A new inventory of local glaciers for a part of West Greenland: Methods, challenges and changes

F. Paul, M. Citterio, A. Ahlstrøm, H.F. Jepsen, A. Weidick

Research output: Contribution to journalAbstract in journal


The local glacier and icecaps on Greenland (outside the icesheet) might already strongly contribute to global sea level rise but their contribution is difficult to calculate as detailed glacier inventory data are only available for West Greenland south of 71°N. This previous inventory includes a digitally available compilation of glacier characteristics and printed maps for glacier identification. However, these data are difficult to use, because the year of data acquisition is not recorded and spans more than two decades. On the other hand, glacier outlines (contiguous ice masses) have been compiled around 1984 for the same region and are available in a digital vector format. Additionally, 100 m elevation contour lines and further digital data sets are available and were used to reconstruct a digital elevation model (DEM). Combined with the outlines, the DEM has been used to separate individual glacier units and to derive topographic glacier inventory parameters. It is planned to complete the inventory of local glaciers and icecaps on Greenland within the framework of the GLIMS initiative using Landsat satellite data.

In this study we present results from the new Landsat-derived glacier inventory (scenes 13-9, 10 and 11 from 2001) for a part of West Greenland (from 69 to 73°N). We report on the specific challenges of the input data and of the region (e.g. surging glaciers, rock glaciers, seasonal snow) and present the applied solutions. Apart from a statistical analysis of the inventory data, we also present an assessment of glacier changes since the little ice age (LIA) maximum extent, including an extrapolation for the entire region with lower and upper bounds. While the lower bound assumes that all glaciers without LIA extent measurements have not changed at all, the upper bound assumes that all glaciers have changed in the same way as the observed sample.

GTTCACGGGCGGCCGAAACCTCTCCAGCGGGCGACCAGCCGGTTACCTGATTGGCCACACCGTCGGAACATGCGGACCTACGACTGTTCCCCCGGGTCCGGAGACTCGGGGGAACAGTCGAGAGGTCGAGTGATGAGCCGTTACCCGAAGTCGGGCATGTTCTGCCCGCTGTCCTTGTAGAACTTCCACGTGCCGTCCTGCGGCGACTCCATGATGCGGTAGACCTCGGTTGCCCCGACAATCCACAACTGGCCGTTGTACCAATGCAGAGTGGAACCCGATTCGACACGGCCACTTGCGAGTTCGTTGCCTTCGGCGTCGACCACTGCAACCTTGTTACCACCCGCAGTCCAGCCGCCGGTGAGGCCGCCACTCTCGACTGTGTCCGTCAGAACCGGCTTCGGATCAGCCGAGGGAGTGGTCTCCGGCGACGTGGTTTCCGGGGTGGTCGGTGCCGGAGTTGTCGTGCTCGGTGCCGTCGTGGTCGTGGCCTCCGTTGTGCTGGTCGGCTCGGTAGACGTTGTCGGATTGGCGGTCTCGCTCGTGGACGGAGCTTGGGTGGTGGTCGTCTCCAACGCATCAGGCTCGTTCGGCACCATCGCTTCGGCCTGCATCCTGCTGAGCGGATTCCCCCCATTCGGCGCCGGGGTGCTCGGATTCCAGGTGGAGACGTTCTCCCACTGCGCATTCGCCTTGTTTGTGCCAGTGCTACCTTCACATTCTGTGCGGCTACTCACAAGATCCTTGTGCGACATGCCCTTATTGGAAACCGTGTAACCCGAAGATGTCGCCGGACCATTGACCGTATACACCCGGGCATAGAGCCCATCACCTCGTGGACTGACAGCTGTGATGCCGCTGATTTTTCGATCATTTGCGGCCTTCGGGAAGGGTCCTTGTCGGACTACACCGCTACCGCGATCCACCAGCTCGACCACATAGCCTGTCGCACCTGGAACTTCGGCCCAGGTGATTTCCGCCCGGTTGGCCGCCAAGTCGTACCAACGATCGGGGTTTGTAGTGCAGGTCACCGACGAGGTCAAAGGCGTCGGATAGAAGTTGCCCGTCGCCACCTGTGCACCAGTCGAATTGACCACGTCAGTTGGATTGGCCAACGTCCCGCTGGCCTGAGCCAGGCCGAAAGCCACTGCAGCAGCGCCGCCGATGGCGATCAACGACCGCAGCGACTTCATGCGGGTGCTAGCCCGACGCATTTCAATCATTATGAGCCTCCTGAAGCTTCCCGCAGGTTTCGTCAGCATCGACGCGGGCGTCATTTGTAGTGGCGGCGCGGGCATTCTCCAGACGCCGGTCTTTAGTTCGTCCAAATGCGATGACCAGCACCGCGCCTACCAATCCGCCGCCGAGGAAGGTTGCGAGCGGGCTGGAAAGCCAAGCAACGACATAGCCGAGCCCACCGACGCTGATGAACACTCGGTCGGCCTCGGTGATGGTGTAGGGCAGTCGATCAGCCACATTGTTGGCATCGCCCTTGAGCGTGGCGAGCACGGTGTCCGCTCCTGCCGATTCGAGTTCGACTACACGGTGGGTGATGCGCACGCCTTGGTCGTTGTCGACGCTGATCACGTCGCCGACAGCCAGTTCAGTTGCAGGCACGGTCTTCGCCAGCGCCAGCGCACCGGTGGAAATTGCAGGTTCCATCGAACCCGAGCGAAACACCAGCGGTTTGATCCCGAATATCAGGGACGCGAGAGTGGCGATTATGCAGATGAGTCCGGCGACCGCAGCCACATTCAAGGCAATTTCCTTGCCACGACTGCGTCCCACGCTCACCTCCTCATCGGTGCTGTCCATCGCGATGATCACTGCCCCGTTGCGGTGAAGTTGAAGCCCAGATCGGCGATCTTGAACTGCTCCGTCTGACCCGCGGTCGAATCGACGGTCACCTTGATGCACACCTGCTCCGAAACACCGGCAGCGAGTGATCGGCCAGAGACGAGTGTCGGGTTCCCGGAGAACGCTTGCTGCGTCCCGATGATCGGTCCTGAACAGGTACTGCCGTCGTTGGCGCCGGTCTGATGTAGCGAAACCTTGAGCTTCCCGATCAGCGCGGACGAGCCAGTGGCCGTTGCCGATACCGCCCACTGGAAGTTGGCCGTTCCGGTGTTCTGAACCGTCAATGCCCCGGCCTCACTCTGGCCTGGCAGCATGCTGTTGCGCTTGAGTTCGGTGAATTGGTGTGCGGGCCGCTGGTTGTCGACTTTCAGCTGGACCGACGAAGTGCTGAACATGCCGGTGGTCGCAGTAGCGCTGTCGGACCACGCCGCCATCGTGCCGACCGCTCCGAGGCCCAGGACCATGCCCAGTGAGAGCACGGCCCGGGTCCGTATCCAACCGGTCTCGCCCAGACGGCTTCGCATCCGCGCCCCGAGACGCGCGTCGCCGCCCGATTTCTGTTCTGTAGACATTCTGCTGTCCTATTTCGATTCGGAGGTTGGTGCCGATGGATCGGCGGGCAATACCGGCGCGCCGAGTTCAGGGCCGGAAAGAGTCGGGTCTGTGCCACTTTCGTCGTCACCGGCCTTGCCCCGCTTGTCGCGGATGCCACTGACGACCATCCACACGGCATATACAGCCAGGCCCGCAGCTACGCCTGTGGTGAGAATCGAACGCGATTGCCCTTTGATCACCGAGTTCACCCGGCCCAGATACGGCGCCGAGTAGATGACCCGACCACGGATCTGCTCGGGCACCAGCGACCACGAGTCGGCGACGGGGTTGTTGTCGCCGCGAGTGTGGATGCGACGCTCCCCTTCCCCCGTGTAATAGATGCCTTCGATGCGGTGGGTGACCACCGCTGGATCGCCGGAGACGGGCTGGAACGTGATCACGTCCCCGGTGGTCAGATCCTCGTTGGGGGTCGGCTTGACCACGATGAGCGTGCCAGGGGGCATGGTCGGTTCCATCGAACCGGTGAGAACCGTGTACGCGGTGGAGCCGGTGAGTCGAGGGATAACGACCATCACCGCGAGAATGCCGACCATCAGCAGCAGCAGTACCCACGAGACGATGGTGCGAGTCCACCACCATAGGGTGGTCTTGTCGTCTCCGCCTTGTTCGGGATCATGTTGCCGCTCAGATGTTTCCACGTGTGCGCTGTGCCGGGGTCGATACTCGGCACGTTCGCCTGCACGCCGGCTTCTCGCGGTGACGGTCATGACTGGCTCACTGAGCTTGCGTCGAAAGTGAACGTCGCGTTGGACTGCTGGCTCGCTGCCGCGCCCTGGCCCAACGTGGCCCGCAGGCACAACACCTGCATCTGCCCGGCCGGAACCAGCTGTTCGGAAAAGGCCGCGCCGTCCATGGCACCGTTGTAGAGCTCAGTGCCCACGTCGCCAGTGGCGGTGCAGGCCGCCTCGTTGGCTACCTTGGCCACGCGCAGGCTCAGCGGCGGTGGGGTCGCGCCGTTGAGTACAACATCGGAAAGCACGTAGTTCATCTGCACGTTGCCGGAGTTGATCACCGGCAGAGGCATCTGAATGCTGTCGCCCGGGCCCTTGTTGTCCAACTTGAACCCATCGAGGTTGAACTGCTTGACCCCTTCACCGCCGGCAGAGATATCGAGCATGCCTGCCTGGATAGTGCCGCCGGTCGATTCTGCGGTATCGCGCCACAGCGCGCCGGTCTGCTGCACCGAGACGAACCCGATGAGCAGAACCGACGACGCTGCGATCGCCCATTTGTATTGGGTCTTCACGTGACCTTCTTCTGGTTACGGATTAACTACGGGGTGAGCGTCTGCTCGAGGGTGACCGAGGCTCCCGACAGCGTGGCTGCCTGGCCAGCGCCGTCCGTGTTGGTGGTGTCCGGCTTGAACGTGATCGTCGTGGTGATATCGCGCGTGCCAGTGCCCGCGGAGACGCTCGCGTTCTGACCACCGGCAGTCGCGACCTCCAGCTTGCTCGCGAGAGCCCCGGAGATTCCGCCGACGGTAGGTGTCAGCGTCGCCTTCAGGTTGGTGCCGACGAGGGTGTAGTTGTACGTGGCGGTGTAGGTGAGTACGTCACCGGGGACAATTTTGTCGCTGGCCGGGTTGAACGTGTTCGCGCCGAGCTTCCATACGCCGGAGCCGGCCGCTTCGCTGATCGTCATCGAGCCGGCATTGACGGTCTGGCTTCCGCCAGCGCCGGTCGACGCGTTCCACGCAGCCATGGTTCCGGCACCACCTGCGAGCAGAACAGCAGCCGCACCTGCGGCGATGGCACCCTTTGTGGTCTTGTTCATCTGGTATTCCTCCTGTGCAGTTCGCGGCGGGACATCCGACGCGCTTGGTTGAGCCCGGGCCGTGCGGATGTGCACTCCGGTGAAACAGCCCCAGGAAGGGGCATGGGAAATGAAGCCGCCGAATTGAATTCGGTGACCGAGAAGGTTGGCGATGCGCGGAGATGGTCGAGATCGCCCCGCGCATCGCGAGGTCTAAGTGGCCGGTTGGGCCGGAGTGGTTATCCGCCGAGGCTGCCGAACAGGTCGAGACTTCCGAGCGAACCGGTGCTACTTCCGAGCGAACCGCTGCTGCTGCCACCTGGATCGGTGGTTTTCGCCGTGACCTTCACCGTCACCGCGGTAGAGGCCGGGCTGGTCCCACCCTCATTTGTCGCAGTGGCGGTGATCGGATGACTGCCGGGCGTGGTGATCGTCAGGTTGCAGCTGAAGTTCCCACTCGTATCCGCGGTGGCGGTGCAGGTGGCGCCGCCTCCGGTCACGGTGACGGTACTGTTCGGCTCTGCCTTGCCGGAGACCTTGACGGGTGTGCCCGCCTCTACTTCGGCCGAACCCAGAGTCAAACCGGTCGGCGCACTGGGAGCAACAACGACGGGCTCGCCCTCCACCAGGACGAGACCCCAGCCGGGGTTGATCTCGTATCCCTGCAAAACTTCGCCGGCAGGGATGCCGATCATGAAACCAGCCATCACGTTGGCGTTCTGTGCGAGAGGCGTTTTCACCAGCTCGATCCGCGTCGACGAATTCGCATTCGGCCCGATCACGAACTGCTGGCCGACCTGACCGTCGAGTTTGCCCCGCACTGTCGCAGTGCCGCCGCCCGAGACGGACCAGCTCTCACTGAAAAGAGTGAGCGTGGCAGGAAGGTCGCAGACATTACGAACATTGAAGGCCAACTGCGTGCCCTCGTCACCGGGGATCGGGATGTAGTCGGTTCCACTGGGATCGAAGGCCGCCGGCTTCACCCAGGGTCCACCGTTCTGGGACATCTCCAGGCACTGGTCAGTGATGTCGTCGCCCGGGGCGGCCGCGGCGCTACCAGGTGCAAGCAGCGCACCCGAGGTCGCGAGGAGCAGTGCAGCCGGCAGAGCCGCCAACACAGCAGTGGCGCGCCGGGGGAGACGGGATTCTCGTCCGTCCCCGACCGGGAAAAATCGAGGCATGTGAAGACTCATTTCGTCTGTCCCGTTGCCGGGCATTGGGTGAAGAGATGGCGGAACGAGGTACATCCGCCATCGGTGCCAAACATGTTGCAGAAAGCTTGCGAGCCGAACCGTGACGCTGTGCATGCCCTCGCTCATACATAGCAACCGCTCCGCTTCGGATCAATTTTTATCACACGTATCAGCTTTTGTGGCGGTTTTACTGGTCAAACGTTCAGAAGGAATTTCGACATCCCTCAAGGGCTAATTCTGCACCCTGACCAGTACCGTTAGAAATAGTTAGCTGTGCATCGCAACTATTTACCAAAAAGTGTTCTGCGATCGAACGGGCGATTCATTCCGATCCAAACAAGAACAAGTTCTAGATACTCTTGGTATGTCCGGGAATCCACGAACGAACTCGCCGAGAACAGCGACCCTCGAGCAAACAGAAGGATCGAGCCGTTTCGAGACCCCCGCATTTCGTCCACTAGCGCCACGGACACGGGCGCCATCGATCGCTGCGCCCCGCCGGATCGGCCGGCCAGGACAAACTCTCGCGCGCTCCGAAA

The entire sample includes 1172 entities with area changes derived for 659 of them. Overall area loss for the entire region since the LIA is -20% with lower and upper bounds of -16% and -24%. Excluding known surge-type glaciers on Disko Island, the relative changes increase by a few percent in this region. As area changes depend on glacier area, the mean change for a specific region is also governed by the specific size class distribution. Length changes since the LIA are extreme in particular on Disko Island (up to 7 km), but for surge-type glaciers they are somewhat lower when glaciers of the same length are compared. Changes since 1985 are small, but average retreat rates before 1984 (up to 100 m per year) by far exceed those in the European Alps.
Original languageEnglish
Article numberEGU2009-11096
Number of pages1
JournalGeophysical Research Abstracts
Publication statusPublished - 2009
EventEGU General Assembly 2009 - Vienna, Austria
Duration: 19 Apr 200924 Apr 2009

Programme Area

  • Programme Area 5: Nature and Climate


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